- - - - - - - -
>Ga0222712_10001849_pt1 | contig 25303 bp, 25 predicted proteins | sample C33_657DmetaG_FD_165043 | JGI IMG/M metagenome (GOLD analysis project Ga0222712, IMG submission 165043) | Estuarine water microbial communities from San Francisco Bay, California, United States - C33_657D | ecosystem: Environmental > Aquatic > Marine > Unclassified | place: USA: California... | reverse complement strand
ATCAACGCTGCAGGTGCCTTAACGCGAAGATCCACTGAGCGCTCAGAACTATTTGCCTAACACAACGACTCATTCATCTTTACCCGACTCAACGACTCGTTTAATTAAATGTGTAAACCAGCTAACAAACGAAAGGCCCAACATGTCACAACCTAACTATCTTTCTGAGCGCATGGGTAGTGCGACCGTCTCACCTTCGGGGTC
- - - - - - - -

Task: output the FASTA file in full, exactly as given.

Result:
>Ga0222712_10001849_pt1 | contig 25303 bp, 25 predicted proteins | sample C33_657DmetaG_FD_165043 | JGI IMG/M metagenome (GOLD analysis project Ga0222712, IMG submission 165043) | Estuarine water microbial communities from San Francisco Bay, California, United States - C33_657D | ecosystem: Environmental > Aquatic > Marine > Unclassified | place: USA: California... | reverse complement strand
ATCAACGCTGCAGGTGCCTTAACGCGAAGATCCACTGAGCGCTCAGAACTATTTGCCTAACACAACGACTCATTCATCTTTACCCGACTCAACGACTCGTTTAATTAAATGTGTAAACCAGCTAACAAACGAAAGGCCCAACATGTCACAACCTAACTATCTTTCTGAGCGCATGGGTAGTGCGACCGTCTCACCTTCGGGGTC